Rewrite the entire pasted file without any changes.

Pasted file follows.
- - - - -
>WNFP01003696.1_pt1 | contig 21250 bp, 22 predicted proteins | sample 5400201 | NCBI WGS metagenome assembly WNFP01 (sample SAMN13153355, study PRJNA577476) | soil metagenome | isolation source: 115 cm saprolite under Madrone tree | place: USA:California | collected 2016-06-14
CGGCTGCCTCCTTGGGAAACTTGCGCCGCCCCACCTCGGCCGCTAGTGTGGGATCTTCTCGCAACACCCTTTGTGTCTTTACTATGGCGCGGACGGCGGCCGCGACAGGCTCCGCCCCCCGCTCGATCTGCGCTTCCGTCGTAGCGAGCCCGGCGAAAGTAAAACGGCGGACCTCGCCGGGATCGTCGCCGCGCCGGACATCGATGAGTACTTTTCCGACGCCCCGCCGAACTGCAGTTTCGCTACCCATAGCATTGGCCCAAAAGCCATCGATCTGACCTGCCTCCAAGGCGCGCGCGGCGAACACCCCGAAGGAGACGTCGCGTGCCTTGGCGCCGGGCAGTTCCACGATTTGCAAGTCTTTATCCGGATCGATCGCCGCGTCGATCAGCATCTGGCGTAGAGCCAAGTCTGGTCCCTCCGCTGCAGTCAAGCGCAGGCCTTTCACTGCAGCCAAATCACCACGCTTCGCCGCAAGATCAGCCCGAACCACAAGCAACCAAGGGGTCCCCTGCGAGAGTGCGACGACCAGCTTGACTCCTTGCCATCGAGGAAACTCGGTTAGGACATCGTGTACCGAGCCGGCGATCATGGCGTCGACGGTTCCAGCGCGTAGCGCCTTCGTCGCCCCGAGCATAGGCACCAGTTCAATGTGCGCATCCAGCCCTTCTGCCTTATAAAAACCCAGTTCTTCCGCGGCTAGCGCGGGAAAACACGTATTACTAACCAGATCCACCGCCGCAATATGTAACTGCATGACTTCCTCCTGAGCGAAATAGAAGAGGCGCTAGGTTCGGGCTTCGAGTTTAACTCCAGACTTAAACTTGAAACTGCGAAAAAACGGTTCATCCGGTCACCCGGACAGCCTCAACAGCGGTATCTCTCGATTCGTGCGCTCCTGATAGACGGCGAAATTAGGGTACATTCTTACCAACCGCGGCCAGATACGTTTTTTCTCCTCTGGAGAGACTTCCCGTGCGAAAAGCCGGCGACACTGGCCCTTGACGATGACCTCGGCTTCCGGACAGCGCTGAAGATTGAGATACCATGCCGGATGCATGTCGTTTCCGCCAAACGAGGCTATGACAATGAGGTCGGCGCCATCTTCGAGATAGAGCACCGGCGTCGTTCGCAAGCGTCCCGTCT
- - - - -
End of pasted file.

>WNFP01003696.1_pt1 | contig 21250 bp, 22 predicted proteins | sample 5400201 | NCBI WGS metagenome assembly WNFP01 (sample SAMN13153355, study PRJNA577476) | soil metagenome | isolation source: 115 cm saprolite under Madrone tree | place: USA:California | collected 2016-06-14
CGGCTGCCTCCTTGGGAAACTTGCGCCGCCCCACCTCGGCCGCTAGTGTGGGATCTTCTCGCAACACCCTTTGTGTCTTTACTATGGCGCGGACGGCGGCCGCGACAGGCTCCGCCCCCCGCTCGATCTGCGCTTCCGTCGTAGCGAGCCCGGCGAAAGTAAAACGGCGGACCTCGCCGGGATCGTCGCCGCGCCGGACATCGATGAGTACTTTTCCGACGCCCCGCCGAACTGCAGTTTCGCTACCCATAGCATTGGCCCAAAAGCCATCGATCTGACCTGCCTCCAAGGCGCGCGCGGCGAACACCCCGAAGGAGACGTCGCGTGCCTTGGCGCCGGGCAGTTCCACGATTTGCAAGTCTTTATCCGGATCGATCGCCGCGTCGATCAGCATCTGGCGTAGAGCCAAGTCTGGTCCCTCCGCTGCAGTCAAGCGCAGGCCTTTCACTGCAGCCAAATCACCACGCTTCGCCGCAAGATCAGCCCGAACCACAAGCAACCAAGGGGTCCCCTGCGAGAGTGCGACGACCAGCTTGACTCCTTGCCATCGAGGAAACTCGGTTAGGACATCGTGTACCGAGCCGGCGATCATGGCGTCGACGGTTCCAGCGCGTAGCGCCTTCGTCGCCCCGAGCATAGGCACCAGTTCAATGTGCGCATCCAGCCCTTCTGCCTTATAAAAACCCAGTTCTTCCGCGGCTAGCGCGGGAAAACACGTATTACTAACCAGATCCACCGCCGCAATATGTAACTGCATGACTTCCTCCTGAGCGAAATAGAAGAGGCGCTAGGTTCGGGCTTCGAGTTTAACTCCAGACTTAAACTTGAAACTGCGAAAAAACGGTTCATCCGGTCACCCGGACAGCCTCAACAGCGGTATCTCTCGATTCGTGCGCTCCTGATAGACGGCGAAATTAGGGTACATTCTTACCAACCGCGGCCAGATACGTTTTTTCTCCTCTGGAGAGACTTCCCGTGCGAAAAGCCGGCGACACTGGCCCTTGACGATGACCTCGGCTTCCGGACAGCGCTGAAGATTGAGATACCATGCCGGATGCATGTCGTTTCCGCCAAACGAGGCTATGACAATGAGGTCGGCGCCATCTTCGAGATAGAGCACCGGCGTCGTTCGCAAGCGTCCCGTCT